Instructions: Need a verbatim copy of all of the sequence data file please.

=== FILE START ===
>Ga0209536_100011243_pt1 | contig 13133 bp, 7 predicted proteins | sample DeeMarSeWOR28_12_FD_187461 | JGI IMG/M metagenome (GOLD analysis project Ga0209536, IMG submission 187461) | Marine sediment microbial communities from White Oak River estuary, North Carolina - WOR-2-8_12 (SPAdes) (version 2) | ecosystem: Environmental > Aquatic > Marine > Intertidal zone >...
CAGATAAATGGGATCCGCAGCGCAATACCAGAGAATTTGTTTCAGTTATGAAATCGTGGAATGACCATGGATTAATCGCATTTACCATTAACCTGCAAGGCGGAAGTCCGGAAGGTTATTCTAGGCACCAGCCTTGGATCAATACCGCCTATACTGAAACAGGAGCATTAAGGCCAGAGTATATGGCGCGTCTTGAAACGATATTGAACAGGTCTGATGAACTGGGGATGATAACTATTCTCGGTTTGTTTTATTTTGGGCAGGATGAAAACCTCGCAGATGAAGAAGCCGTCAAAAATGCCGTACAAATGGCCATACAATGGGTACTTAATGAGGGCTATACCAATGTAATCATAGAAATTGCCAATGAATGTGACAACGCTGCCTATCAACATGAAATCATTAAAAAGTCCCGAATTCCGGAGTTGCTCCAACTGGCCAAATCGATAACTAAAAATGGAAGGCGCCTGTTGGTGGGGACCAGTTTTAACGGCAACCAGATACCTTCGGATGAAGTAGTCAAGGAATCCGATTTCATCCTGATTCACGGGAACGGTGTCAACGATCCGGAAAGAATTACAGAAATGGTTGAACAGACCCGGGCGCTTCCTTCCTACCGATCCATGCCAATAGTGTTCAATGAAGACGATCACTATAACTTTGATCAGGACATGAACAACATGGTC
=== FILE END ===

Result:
>Ga0209536_100011243_pt1 | contig 13133 bp, 7 predicted proteins | sample DeeMarSeWOR28_12_FD_187461 | JGI IMG/M metagenome (GOLD analysis project Ga0209536, IMG submission 187461) | Marine sediment microbial communities from White Oak River estuary, North Carolina - WOR-2-8_12 (SPAdes) (version 2) | ecosystem: Environmental > Aquatic > Marine > Intertidal zone >...
CAGATAAATGGGATCCGCAGCGCAATACCAGAGAATTTGTTTCAGTTATGAAATCGTGGAATGACCATGGATTAATCGCATTTACCATTAACCTGCAAGGCGGAAGTCCGGAAGGTTATTCTAGGCACCAGCCTTGGATCAATACCGCCTATACTGAAACAGGAGCATTAAGGCCAGAGTATATGGCGCGTCTTGAAACGATATTGAACAGGTCTGATGAACTGGGGATGATAACTATTCTCGGTTTGTTTTATTTTGGGCAGGATGAAAACCTCGCAGATGAAGAAGCCGTCAAAAATGCCGTACAAATGGCCATACAATGGGTACTTAATGAGGGCTATACCAATGTAATCATAGAAATTGCCAATGAATGTGACAACGCTGCCTATCAACATGAAATCATTAAAAAGTCCCGAATTCCGGAGTTGCTCCAACTGGCCAAATCGATAACTAAAAATGGAAGGCGCCTGTTGGTGGGGACCAGTTTTAACGGCAACCAGATACCTTCGGATGAAGTAGTCAAGGAATCCGATTTCATCCTGATTCACGGGAACGGTGTCAACGATCCGGAAAGAATTACAGAAATGGTTGAACAGACCCGGGCGCTTCCTTCCTACCGATCCATGCCAATAGTGTTCAATGAAGACGATCACTATAACTTTGATCAGGACATGAACAACATGGTC